In this latest exhibition dubbed “AbstracSIOn II” which opens to the public on August 14, the artist metaphorically combines artistic production with immediate experiences of his human existence. Each of the works creates an overall effect that is based from the language of the artist’s soul and is considered by him as emblems and symbolic indications of his presence in this short life. These new installment of Sio Montera’s work has also taken distance from the linear logic of adults to arrive at the impulsive logic of children. The created visual field reassures flatness that is both direct and embracing typical of the spontaneity inherent in the spur-of-the-moment, scribble drawings. They represent for him an extraordinary mirror for multiplying or shattering imagery to reinvent or exorcize life.

Bluewater Gallery will feature Dennis “Sio” Montera’s exhibit from August 14 to September 30, 2009. For exhibit viewing appointment, get in touch with Gallery Coordinator Ruben B. Licera, Jr. at (63 32) 492 0100 local 512 or email .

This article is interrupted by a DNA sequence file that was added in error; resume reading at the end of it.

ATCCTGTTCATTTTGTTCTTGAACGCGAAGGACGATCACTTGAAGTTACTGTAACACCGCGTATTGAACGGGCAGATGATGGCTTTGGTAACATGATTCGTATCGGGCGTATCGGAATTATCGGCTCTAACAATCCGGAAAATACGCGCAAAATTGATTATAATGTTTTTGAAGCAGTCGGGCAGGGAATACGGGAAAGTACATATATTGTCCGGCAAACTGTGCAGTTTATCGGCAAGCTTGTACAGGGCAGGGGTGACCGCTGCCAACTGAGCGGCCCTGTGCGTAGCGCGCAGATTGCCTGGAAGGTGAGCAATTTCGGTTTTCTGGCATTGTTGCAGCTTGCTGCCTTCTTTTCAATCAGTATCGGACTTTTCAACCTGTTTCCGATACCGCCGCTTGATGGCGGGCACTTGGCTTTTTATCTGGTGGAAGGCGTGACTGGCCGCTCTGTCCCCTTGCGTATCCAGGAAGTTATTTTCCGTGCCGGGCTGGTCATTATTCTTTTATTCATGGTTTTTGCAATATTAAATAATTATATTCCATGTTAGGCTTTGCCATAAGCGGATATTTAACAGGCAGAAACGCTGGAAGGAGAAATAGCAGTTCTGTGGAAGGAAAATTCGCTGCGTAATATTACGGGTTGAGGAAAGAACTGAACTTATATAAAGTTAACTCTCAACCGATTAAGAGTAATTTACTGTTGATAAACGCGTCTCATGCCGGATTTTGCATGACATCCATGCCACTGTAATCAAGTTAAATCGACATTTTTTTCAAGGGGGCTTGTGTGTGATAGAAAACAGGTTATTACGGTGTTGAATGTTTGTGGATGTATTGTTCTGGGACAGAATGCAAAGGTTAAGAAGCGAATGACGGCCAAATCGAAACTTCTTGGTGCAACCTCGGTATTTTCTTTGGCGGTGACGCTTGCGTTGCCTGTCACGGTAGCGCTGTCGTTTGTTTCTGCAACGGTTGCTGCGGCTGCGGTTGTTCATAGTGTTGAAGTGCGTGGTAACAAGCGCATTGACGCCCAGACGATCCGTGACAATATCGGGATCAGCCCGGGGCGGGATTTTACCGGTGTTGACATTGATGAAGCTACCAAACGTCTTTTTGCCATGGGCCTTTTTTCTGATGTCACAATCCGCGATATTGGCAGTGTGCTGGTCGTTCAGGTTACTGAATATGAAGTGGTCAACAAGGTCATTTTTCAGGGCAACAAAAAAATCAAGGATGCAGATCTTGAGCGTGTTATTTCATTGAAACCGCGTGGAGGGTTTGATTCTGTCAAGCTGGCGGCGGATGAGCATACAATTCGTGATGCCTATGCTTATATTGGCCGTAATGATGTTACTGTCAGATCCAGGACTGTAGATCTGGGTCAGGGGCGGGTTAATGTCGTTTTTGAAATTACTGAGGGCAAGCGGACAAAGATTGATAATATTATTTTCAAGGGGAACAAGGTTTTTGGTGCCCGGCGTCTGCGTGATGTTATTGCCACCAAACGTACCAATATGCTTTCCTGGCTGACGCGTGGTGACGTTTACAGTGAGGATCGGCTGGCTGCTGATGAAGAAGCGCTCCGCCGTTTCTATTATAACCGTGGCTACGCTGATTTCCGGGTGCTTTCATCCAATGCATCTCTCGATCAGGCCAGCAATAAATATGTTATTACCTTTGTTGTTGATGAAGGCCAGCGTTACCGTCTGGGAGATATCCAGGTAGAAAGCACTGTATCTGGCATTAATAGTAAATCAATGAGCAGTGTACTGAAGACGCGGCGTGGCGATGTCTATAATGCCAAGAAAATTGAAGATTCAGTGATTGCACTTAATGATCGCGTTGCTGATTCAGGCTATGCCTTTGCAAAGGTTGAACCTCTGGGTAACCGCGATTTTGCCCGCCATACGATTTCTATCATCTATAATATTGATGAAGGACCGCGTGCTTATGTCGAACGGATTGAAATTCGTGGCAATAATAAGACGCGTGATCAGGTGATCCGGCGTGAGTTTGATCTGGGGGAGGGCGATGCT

abstracsion2-poster-266x300.jpg


Added Sep 14, 2009
Permalink | Comments

Aftermath

Renaissance Gallery, Artwalk, 4th Level, SM Megamall Bldg. A

Thursday 1 October 2009
Monday 12 October 2009

Sio Montera unveils his latest collection of abstract expressionist inspired artworks at the Renaissance Gallery, SM Megamall, Mandaluyong City, Philippines. This is the artist's second solo exposition for the year and his tenth overall. The exhibit will run from October 2-11, 2009. For information on the works in the gallery, please call 632-6373101 or email .

aftermath.jpg


Added Oct 29, 2007
Permalink | Comments

Art Diocese (Why Art Thou)

Art Center, SM City Cebu, Philippines

Wednesday 24 October 2007
Tuesday 6 November 2007